A new code of conduct that has been introduced involves year-long and lifetime bans for those involved in the violent behaviour in the Granville district. Bar Watch's Chair, Curtis Robinson rolled out the parameters of the new code of conduct at the Republic Night Club. Fighting, verbal abuse, harassment, unwanted physical contact, drink tampering, theft or bringing concealed liquor into any of Bar Watch’s venues will result in a year-long ban. Those who bring weapons into venues will be barred for life.
“If you get charged for a violent offence on Granville Street or elsewhere in Vancouver, particularly the Granville strip and you’re found to be in possession of a knife or a weapon, you have forfeited your right to enter a Bar Watch bar, nightclub, pub or any venue under our umbrella for life,” Robinson said.
This rule applies to both the interior and exterior of Bar Watch properties. If a person leaves an establishment and starts a fight or engages in dangerous behaviour elsewhere on Granville, the same bans will apply. Robinson explained that his group will use court records to cross reference the identities and convictions in each case.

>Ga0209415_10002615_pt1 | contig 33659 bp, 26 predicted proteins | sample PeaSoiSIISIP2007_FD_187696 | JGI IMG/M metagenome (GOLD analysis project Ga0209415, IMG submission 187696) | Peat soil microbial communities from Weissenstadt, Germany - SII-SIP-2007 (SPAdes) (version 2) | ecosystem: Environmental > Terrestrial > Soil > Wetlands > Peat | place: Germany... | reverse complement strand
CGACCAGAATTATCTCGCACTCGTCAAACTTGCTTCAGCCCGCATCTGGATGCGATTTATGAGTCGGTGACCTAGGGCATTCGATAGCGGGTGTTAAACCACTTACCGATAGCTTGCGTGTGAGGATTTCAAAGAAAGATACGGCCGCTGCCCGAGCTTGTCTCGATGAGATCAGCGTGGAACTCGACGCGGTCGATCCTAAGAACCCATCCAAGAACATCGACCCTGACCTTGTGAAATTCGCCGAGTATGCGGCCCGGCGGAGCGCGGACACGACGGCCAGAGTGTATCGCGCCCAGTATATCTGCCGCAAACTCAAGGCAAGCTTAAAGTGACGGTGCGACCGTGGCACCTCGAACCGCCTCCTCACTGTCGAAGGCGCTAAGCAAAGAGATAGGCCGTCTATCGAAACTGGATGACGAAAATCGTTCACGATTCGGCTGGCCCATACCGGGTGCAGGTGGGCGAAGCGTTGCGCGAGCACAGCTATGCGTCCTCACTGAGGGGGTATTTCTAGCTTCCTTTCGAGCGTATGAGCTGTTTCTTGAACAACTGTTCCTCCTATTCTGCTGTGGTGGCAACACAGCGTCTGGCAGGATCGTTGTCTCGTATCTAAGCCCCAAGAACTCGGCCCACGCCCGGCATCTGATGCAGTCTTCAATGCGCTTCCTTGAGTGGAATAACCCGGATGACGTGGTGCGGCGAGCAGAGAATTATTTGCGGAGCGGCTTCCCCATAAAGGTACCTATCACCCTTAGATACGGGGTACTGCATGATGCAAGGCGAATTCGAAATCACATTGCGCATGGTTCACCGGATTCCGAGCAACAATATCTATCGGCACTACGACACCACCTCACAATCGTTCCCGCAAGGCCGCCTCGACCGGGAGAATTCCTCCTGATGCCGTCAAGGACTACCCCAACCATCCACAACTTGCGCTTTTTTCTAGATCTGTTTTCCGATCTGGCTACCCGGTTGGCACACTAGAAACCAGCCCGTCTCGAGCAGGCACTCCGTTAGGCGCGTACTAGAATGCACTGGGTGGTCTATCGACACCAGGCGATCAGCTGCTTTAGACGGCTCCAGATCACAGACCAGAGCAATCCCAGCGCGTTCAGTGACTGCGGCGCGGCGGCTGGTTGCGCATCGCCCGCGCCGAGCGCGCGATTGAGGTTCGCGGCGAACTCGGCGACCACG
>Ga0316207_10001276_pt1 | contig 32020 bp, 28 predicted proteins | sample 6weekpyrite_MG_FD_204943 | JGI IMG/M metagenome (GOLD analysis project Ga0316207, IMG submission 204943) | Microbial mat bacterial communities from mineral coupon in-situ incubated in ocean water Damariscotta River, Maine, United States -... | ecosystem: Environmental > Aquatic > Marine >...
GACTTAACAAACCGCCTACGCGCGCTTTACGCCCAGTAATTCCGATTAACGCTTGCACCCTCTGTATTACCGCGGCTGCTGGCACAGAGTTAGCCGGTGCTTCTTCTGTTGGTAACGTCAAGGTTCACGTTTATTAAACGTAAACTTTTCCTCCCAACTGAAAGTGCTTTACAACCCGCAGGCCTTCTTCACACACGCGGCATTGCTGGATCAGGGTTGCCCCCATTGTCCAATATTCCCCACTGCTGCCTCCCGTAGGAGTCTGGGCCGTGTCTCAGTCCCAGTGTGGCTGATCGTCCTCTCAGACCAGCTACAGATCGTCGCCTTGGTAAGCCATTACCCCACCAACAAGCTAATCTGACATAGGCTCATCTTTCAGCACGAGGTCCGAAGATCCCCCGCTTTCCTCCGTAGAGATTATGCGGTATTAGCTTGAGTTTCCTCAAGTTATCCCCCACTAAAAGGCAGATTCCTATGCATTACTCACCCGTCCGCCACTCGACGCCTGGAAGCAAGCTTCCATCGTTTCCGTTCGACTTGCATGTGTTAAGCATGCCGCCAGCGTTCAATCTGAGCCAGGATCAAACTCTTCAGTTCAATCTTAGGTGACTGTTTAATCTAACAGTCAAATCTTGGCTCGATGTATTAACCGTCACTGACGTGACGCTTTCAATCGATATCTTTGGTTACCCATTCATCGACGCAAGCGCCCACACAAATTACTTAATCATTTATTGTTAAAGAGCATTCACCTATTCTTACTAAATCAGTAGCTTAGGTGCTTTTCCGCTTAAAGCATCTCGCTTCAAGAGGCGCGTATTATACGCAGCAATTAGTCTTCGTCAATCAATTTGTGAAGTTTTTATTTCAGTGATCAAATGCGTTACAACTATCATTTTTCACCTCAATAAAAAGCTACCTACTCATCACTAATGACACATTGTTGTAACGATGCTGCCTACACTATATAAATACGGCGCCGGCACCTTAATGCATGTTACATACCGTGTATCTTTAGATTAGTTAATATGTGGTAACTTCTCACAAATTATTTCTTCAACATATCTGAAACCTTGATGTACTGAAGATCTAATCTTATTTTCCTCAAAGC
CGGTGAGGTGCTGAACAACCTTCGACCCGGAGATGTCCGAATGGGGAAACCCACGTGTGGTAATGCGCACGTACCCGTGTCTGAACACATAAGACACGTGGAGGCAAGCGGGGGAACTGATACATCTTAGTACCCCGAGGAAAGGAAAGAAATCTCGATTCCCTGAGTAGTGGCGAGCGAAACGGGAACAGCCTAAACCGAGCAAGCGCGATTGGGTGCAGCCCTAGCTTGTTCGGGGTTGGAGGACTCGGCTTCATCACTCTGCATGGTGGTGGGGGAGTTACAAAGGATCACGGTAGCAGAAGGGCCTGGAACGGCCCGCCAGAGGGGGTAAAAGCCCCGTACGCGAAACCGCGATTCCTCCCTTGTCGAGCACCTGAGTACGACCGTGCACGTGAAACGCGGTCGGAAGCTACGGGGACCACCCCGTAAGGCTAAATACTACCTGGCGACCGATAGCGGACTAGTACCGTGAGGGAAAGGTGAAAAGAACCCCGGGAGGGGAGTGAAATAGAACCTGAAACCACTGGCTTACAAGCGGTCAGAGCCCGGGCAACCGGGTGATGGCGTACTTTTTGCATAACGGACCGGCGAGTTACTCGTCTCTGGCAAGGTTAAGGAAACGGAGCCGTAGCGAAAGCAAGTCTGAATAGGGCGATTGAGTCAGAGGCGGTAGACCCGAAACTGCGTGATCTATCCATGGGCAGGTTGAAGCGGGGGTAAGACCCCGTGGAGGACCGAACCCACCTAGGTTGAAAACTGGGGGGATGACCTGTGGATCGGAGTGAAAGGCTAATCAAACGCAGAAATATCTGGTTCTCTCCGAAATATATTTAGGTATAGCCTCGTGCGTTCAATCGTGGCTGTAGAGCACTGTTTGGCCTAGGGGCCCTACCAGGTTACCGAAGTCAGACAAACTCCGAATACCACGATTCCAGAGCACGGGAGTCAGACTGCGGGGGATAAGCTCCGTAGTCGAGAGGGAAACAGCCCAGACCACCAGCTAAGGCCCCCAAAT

30 establishments fall under the Bar Watch code, predominantly along Granville Street, Gastown and Yaletown.
Outside of introducing the code of conduct, Robinson doubled down on other issues that could help mitigate violence and disorder on Granville: extended transit hours on weekends, allowing ride-sharing companies such as Lyft and Uber and increasing fighting fines to $1,000.
“I worked down here for years and it was nightmare at 3:30 in the morning trying to get people to move along,” Robinson said.
VPD statistics show the Granville Street and Gastown entertainment districts saw 590 reported fights in 2017. VPD Staff Sgt. Damien said between 13 and 15 officers are assigned to the Granville strip on weekends during the summer. He told council earlier this month the number of bylaw tickets written for fighting on the Granville strip has jumped annually since 2014 — 15 at that point, compared to 87 last year.
Information from Vancouver Courier – read the full article here.